After a weeks-long manhunt culminating in a desperate chase across a field less than two miles south of the Canadian border, the second of two convicts who orchestrated a brazen escape from a New York prison was shot and taken into police custody Sunday afternoon.
It was 23 days since the convict, 35-year-old David Sweat, had hack-sawed his way out of his maximum security cell with fellow inmate Richard Matt. Matt, 49, was shot and killed by police on Friday.
“The nightmare is finally over,” Gov. Andrew Cuomo (D) declared at a news conference. “These were really dangerous, dangerous men.”
The saga that has gripped the region for the past three weeks ended the way it began, with a scene straight from a Hollywood script. Officials said Sgt. Jay Cook, a firearms instructor patrolling alone on a rain-drenched road near the border, stopped to question a strange man jogging along the shoulder. He recognized the man as Sweat and told him to come over — instead, the jogger broke into a run and attempted to dash across an open field and into the cover of trees on the other side.
Cook gave chase and eventually fired on Sweat, shooting him twice in the torso. Sweat was unarmed.
“He realized that Sweat was going to make it to a tree line and could have possibly disappeared,” New York State Police Superintendent Joseph A. D’Amico told reporters Sunday. “… I think he did a very courageous and brave act of policing.”
The injured Sweat was taken to a local hospital and then to Albany Medical Center, where he is said to be in critical condition.
The exhausting manhunt for Sweat and Matt broke open two days ago, when state police received a call from a civilian who said someone had shot at a trailer he was towing as he drove by. That led police to a cabin in Malone, N.Y., not far from Constable, where they smelled gunpowder and saw signs that the cabin had only recently been abandoned.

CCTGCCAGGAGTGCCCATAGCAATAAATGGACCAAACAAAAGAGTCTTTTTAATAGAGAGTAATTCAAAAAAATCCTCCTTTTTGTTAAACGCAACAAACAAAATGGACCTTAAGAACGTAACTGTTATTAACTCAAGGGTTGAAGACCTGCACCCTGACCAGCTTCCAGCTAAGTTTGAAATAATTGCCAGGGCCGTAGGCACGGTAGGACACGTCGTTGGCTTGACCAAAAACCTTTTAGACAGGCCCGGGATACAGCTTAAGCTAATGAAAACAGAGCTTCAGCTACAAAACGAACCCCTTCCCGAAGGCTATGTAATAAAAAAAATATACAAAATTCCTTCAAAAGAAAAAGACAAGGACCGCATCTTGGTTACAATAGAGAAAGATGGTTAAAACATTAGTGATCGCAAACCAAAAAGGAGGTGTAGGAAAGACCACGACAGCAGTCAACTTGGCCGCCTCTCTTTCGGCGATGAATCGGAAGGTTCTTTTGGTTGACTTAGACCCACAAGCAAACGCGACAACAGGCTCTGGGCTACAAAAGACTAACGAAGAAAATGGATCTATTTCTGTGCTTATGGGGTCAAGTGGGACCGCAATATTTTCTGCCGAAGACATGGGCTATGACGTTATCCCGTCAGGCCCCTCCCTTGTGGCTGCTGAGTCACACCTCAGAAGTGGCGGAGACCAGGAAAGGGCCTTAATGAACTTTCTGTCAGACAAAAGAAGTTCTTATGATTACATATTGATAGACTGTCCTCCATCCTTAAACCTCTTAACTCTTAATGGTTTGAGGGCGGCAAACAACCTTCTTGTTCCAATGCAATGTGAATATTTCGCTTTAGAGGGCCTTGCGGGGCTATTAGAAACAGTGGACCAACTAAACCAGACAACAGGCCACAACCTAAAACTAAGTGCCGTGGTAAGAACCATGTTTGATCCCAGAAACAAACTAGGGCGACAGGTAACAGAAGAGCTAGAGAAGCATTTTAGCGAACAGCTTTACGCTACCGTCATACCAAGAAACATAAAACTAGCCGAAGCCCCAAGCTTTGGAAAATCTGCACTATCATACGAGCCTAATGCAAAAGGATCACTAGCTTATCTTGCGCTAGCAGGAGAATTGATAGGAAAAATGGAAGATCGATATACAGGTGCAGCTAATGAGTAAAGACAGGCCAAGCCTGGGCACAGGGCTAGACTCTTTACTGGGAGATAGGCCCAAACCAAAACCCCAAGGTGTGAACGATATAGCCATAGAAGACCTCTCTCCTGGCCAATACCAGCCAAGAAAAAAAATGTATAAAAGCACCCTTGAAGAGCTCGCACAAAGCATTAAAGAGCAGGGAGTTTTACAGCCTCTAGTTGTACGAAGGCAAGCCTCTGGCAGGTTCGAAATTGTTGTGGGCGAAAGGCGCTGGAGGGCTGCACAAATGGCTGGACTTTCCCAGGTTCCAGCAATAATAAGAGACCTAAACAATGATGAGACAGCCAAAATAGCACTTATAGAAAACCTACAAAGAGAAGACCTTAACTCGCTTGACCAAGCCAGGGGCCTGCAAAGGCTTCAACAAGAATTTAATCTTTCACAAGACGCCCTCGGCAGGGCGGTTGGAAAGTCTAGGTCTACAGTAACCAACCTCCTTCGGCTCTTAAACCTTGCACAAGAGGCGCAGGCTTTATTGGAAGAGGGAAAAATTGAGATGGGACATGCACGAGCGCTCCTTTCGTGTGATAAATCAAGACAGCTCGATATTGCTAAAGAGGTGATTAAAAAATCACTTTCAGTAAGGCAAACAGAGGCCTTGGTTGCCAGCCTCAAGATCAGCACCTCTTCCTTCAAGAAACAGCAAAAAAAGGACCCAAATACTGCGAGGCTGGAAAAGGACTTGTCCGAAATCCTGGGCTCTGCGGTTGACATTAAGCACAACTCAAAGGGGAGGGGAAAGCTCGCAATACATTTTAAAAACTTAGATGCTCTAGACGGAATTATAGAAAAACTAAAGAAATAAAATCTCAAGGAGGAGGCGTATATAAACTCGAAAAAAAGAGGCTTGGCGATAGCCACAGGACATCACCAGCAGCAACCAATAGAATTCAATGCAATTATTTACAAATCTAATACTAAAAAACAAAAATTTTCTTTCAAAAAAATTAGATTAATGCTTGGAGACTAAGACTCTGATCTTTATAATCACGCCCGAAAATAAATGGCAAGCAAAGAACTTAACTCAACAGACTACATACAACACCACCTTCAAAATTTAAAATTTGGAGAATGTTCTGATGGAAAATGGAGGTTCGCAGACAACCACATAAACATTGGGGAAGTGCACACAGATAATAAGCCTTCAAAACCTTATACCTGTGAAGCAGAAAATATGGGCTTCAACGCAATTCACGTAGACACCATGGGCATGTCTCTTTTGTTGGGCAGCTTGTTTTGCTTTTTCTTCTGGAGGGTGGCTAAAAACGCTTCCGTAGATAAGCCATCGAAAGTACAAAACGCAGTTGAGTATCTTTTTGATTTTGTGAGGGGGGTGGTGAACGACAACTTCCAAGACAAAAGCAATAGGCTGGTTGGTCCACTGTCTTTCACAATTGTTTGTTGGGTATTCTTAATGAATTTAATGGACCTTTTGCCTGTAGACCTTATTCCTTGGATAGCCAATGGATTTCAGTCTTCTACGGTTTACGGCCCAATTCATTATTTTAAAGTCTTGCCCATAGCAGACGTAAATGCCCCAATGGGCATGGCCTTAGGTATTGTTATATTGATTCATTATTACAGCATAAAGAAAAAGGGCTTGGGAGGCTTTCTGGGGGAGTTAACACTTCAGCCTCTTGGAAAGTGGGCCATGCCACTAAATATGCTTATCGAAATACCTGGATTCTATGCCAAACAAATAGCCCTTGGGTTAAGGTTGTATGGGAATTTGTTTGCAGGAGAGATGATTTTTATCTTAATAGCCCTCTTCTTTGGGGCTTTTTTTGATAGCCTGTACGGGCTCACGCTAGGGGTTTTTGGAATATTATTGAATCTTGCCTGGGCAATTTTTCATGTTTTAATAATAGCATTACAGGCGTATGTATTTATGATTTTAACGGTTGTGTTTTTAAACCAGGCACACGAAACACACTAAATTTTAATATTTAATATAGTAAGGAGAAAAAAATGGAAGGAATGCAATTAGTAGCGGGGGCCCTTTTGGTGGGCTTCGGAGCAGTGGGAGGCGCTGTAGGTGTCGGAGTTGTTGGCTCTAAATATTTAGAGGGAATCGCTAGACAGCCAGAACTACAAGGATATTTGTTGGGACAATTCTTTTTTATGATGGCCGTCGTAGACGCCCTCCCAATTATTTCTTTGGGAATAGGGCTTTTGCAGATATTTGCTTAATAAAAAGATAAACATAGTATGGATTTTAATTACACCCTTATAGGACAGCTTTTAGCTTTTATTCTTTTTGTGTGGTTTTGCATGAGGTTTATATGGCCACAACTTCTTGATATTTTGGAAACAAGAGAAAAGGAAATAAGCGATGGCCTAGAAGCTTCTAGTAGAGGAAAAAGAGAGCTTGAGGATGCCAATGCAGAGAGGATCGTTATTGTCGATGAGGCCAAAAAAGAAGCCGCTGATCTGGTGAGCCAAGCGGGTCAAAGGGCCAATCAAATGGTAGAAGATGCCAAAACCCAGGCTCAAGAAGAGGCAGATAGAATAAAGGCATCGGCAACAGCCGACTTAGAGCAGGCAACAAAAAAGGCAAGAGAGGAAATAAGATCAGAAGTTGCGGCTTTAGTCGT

A cough gave Matt away. A tactical team zeroed in and found the escapee, who was armed with a 20-gauge shotgun, according to police. When he refused to surrender, Matt was shot and killed.
There was no sighting of Sweat at the sight, but, D’Amico said Friday, there was also “no indication that Sweat wasn’t accompanying Matt at the time.” Officers also found traces of Sweat’s DNA on a pepper shaker not far from where Matt was killed. The men may have been attempting to mask their scent with the spice to evade search dogs, a ruse used in the 1967 film “Cool Hand Luke.”
“We did have difficulty tracking, so it was fairly effective in that respect,” D’Amico said.
Over the weekend, police flooded the area, forming a 22-mile-radius circle that provided little opportunity for Sweat to escape — if indeed he was inside.
“They’re not standing next to each other, but they’re within line of sight. One has to be able to see the next one,” Franklin County Sheriff Kevin Mulverhill told local TV station WPTZ Sunday. “If Mr. Sweat is in fact contained in that area, there is no escape route. We’re going to get him.”
Police did, at around 3:20 Sunday afternoon. While Cuomo led a round of applause for officers who apprehended Sweat, upstate New Yorkers sighed with relief.
Cathy Leffler, a resident of Malone, cheered outside the medical center where Sweat was initially taken Sunday evening. She’d come to the hospital “to see it through,” she told the Associated Press.
“I feel like I can sleep tonight,” Leffler said. “Life can go back to normal. It’s over now.”
Leffler and her neighbors had been holding their breath for more than three weeks, ever since Matt and Sweat were reported missing early this month.
Both men were convicted killers — Matt serving 25 years to life for the murder and dismembering of his former boss, Sweat serving a life sentence without parole for the slaying of a sheriff’s deputy.